channel.register(channel, OP_READ);

Unfortunately, this still does not work. The reason is that nothing prevents the loop to execute the select a second time after the wakeup and before the call to register. It is easy to write a test program to verify this. The solution is to use a synchronization to prevent the loop to reenter the select before the register is executed. The register is inside the synchronized:

Object lock = new Object();
synchronized (lock) {
  channel.register(channel, OP_READ);

and the select loop now needs an empty synchronized:

Selector selector =;
while (true) {
  if ( != 0) {
    for (Iterator<SelectionKey> iterator = selector.selectedKeys();
iterator.hasNext(); ) {
      SelectionKey key =;
      // Do something with the key
  synchronized (lock) {}

There is other cases that would need to use the same pattern, like reading the selectedKeys set or the keys set in a different thread, as both need to be synchronized but the select method already synchronizes on them.

On the other hand, the selector close method does not need to use this pattern.

The interest set of selection keys is another interesting case. In the current implementation, there is no need to use the synchronization pattern shown above, so calling wakeup after changing the interest set is working fine. But the javadoc is clear that an implementation could behave differently:

“In a naive implementation, reading or writing the interest set may block indefinitely if a selection operation is already in progress;”

So always using the pattern above guarantees that the code will work on different Java implementations.

Now the problem could be that in the future a very optimized compiler or runtime decides that the empty synchronized statement is in fact useless, and decide to remove it.

Vacation readings

Vacation is more or less the only time I can read books. My Kindle 2 made it easy to carry them around and read them on planes, trains and metro during my last vacations in France:

  • Absinthe & Flamethrowers: Projects and Ruminations on the Art of Living Dangerously (William Gurstelle):

    A short and interesting book, but I would not put drinking absinthe in the list of dangerous things – well at least in my opinion it is way less dangerous than eating fast food regularly. I will probably write a bit more about the ideas on this book, as there is some that are related to something I will spend most of my time for the next year.

  • Daemon (Daniel Suarez):

    An excellent novel that is, a the difference of most novels about technology, completely realistic. I cannot wait for the sequel.

  • Thomas Jefferson (R. B. Bernstein):

    Thomas Jefferson is probably, with Benjamin Franklin, the most interesting of the Founder Fathers. This biography was so interesting that I found it way too short and I will try to find something that would go deeper in the life of this extraordinary person.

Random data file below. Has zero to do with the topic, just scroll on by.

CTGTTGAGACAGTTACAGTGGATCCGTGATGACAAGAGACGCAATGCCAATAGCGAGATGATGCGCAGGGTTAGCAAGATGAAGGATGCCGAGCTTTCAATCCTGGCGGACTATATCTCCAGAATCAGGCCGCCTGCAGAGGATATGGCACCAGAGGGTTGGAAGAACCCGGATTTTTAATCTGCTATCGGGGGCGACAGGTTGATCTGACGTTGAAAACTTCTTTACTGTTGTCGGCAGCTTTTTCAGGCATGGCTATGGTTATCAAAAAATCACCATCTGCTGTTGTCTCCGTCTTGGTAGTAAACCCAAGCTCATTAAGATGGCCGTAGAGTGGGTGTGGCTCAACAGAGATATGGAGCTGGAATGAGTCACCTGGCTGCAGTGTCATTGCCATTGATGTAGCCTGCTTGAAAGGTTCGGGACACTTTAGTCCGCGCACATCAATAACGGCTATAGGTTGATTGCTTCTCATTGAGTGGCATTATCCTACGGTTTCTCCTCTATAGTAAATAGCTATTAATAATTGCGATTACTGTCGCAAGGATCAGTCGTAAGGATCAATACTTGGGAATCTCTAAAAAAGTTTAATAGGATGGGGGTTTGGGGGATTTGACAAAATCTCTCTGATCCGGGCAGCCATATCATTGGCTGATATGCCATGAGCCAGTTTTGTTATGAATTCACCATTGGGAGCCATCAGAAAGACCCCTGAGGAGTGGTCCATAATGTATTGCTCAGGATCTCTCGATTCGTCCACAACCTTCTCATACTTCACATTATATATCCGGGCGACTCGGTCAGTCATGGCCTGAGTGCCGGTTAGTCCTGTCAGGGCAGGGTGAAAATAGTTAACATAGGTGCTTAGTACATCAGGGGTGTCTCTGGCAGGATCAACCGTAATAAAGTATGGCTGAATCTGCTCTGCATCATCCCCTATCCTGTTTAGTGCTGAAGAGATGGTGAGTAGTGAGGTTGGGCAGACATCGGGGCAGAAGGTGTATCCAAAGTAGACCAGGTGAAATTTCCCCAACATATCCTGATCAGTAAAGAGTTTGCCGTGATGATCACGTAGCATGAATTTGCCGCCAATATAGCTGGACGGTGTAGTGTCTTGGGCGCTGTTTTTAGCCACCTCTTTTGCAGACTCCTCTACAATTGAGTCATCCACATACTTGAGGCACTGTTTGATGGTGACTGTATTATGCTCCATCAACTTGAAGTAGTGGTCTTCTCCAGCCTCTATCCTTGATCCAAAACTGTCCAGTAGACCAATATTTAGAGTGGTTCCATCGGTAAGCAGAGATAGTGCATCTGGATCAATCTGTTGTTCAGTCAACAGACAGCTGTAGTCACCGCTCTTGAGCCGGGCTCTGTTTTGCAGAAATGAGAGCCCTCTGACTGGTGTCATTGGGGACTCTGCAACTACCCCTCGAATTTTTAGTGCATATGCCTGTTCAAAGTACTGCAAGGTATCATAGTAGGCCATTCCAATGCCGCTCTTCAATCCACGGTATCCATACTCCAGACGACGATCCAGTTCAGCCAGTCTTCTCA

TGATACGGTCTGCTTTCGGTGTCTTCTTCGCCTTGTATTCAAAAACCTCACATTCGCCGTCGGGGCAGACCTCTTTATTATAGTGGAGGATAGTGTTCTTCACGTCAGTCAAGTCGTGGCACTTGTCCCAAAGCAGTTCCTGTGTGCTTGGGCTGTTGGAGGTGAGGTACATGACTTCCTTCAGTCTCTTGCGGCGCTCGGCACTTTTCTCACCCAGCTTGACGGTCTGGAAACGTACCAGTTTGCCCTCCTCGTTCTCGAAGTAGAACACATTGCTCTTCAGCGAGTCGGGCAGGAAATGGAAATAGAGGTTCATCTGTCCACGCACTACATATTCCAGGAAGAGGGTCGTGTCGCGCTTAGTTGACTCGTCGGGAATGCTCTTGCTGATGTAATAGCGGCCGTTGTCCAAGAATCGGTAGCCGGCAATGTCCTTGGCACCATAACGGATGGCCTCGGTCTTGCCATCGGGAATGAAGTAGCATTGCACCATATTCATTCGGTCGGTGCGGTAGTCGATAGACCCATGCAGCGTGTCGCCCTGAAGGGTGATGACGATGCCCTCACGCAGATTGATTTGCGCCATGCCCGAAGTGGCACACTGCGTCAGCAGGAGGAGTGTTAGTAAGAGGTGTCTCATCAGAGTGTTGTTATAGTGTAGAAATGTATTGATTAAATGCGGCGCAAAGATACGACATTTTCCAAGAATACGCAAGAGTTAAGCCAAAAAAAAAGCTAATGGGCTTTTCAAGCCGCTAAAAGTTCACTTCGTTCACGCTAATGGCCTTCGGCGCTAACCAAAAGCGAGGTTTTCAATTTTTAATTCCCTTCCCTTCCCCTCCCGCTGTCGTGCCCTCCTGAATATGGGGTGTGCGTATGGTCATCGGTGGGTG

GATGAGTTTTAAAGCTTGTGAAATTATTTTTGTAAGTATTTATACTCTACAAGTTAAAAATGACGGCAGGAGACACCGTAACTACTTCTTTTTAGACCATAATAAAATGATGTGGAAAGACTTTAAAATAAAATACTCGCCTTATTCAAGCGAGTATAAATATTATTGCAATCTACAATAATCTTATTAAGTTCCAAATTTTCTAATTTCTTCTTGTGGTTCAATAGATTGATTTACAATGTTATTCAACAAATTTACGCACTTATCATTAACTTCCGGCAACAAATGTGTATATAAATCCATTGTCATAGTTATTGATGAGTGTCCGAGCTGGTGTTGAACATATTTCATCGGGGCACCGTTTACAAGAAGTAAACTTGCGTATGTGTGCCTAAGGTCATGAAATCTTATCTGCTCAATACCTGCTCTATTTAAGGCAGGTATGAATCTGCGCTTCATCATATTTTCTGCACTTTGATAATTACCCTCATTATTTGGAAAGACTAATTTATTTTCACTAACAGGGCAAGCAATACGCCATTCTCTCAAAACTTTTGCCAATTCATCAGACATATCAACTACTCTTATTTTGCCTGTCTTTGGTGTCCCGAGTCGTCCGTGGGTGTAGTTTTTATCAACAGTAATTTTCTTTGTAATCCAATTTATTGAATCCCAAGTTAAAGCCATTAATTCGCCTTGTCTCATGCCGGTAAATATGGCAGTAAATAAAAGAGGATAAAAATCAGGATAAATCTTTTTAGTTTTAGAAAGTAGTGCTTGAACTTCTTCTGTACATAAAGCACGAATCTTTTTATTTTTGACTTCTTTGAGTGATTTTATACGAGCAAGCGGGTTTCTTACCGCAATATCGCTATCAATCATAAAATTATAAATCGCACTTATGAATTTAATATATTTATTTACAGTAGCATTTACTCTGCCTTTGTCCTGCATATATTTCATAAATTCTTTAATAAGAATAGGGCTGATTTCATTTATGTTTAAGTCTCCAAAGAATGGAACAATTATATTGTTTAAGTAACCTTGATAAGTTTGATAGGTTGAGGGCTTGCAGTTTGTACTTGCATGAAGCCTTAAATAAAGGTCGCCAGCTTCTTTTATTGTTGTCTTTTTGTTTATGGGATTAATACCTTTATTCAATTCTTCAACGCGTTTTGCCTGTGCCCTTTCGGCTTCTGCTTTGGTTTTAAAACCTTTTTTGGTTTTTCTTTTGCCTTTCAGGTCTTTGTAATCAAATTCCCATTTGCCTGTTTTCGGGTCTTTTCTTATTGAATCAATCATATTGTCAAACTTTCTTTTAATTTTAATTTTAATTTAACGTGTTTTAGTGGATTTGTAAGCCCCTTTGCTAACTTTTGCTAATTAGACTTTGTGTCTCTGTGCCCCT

• Declare (Tim Powers):

    There is no such thing as a bad Tim Powers book and there is no such thing as an easy to read Tim Powers book. My favorite is still Last Call but Declare was really captivating after I managed to read pass the first one hundred pages.

  • Fugitives and Refugees: A Walk in Portland, Oregon (Chuck Palahniuk):

    Well, I read everything from Palahniuk (*cough* Haunted *cough*), so I had to read this one, even if it is not a novel but a travel guide. As always, extremely entertaining.


This is in fact inspired by DC’s comics The Question #17 “A Dream of Rorschach” (page 19). I still didn’t see the movie adaptation of Watchmen.

Spreadshirt instructions:

Text: Flex Print, "WWRD?", Arial normal, 146pt, white; "What Would Rorschach Do?", Arial normal, 67pt, white

A Farewell to SIP

The IETF SIPPING meeting today in San Francisco was probably my last SIP meeting. There is nearly 10 years since I started my first implementation of SIP – a lot more followed and two of them still exist today (thankfully vastly improved by other developers since) , in Virtual Office and in Packet8.

I was enthusiastic about SIP from the very beginning, which was not surprising after having to work with H.323. I understood very quickly how SIP offered way more possibilities than the PSTN, and I anticipated the same revolution for real time communication that happened at the same time with the Web. So I waited, and waited and… nothing came. Where was my universal communicator? All I can see was the same old telecoms model transposed, as if the Internet had the same constraints than a bunch of relays, jacks and copper cables. My forte is on the server side but with nothing coming I decided to have a shot at it, and this is how the Zap project started. Unfortunately the Zap project is now without sponsor so I will probably never see it finished as I envisioned it.